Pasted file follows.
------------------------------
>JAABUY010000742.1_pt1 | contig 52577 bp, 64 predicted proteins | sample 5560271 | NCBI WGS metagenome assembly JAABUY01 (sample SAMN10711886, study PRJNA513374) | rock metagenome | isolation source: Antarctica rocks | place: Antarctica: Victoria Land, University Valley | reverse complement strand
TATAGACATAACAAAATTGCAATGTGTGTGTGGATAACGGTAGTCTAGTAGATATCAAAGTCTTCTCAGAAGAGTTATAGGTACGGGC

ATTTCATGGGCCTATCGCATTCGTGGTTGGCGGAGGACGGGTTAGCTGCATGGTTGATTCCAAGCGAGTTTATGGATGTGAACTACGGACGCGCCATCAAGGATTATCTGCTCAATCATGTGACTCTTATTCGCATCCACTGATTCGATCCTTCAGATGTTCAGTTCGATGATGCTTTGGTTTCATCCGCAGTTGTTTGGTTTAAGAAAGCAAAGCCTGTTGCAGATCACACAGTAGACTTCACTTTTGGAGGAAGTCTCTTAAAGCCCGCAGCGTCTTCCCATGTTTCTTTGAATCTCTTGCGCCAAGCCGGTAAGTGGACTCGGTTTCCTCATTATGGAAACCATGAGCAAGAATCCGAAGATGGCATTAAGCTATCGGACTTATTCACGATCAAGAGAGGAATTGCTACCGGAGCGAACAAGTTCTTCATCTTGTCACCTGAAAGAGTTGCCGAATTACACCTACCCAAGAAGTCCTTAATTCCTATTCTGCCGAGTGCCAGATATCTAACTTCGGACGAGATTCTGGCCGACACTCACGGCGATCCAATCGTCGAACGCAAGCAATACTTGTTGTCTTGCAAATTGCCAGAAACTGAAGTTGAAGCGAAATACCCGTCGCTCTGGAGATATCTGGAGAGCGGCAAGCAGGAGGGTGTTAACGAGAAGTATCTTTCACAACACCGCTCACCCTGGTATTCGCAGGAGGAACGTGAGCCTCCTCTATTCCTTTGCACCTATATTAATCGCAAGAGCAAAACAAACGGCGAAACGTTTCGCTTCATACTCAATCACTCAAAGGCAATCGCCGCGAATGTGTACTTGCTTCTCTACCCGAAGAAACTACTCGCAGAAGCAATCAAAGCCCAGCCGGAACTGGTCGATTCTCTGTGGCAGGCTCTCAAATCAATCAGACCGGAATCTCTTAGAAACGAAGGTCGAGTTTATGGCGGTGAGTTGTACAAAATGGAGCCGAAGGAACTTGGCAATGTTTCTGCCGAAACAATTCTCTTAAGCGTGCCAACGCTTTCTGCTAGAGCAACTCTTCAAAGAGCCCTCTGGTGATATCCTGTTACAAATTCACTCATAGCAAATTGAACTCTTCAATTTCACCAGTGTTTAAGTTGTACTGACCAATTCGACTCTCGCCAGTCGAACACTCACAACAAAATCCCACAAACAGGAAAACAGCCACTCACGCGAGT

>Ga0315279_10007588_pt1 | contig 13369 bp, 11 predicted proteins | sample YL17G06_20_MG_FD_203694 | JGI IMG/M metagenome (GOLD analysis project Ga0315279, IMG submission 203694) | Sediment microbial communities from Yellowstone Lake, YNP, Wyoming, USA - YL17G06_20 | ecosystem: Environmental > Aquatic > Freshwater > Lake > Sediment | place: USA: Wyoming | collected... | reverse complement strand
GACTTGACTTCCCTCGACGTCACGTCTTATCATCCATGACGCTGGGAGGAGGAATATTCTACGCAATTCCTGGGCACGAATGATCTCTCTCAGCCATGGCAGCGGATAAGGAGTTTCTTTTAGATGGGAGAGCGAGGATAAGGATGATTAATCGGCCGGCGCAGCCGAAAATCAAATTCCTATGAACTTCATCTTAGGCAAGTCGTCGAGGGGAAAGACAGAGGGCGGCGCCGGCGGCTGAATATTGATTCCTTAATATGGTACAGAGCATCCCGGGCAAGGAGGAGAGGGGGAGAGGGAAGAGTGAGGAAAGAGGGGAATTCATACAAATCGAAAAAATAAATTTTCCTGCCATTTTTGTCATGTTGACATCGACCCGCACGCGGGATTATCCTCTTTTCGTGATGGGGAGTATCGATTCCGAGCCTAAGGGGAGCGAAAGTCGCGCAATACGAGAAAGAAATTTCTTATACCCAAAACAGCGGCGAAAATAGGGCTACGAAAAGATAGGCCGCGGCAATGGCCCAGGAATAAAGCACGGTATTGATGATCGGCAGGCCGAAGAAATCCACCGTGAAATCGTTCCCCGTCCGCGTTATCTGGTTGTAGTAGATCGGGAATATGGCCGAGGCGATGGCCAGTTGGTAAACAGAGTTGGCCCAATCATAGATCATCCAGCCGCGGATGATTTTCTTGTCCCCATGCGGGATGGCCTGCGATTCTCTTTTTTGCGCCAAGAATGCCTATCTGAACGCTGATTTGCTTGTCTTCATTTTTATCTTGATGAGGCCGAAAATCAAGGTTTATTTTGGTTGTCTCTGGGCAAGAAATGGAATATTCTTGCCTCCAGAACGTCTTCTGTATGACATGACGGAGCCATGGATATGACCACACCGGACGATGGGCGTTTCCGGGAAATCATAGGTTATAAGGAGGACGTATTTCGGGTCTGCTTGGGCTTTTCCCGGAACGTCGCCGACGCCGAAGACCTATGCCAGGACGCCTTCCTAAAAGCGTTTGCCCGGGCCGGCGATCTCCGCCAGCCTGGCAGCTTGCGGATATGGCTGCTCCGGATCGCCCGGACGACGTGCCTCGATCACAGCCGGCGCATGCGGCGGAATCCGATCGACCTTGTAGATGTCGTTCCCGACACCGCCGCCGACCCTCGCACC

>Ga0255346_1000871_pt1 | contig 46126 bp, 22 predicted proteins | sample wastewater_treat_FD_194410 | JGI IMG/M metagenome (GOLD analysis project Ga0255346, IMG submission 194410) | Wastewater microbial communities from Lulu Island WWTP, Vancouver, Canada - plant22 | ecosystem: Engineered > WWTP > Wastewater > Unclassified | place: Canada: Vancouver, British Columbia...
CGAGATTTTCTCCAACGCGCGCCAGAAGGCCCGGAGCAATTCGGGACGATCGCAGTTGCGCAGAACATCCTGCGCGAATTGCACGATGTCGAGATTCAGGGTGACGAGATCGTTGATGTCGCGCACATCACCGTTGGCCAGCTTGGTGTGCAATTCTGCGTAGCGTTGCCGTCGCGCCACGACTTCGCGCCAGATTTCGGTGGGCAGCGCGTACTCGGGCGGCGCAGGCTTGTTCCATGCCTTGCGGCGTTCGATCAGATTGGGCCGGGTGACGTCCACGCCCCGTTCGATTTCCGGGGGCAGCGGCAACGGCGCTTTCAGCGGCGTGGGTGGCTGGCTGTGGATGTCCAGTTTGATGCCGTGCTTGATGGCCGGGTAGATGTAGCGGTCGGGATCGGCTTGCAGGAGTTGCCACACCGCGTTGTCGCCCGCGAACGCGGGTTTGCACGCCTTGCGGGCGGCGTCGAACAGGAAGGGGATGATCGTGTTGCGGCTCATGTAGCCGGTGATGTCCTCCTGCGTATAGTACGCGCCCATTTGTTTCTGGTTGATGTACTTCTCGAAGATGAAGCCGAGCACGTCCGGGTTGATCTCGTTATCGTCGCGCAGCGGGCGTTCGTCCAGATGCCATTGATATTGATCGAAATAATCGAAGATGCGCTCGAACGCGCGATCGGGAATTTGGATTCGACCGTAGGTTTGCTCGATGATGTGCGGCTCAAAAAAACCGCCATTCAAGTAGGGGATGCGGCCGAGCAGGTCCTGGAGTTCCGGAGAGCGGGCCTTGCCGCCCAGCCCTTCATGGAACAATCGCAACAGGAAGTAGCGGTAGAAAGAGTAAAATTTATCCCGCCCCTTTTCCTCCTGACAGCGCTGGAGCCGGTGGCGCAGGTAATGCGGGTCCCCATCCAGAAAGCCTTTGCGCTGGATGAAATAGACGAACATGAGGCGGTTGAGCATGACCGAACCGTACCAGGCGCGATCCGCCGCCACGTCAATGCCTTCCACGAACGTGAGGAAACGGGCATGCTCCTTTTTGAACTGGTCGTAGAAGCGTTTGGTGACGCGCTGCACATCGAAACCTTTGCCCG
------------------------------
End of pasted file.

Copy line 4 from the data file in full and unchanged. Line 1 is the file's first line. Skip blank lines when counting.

>Ga0315279_10007588_pt1 | contig 13369 bp, 11 predicted proteins | sample YL17G06_20_MG_FD_203694 | JGI IMG/M metagenome (GOLD analysis project Ga0315279, IMG submission 203694) | Sediment microbial communities from Yellowstone Lake, YNP, Wyoming, USA - YL17G06_20 | ecosystem: Environmental > Aquatic > Freshwater > Lake > Sediment | place: USA: Wyoming | collected... | reverse complement strand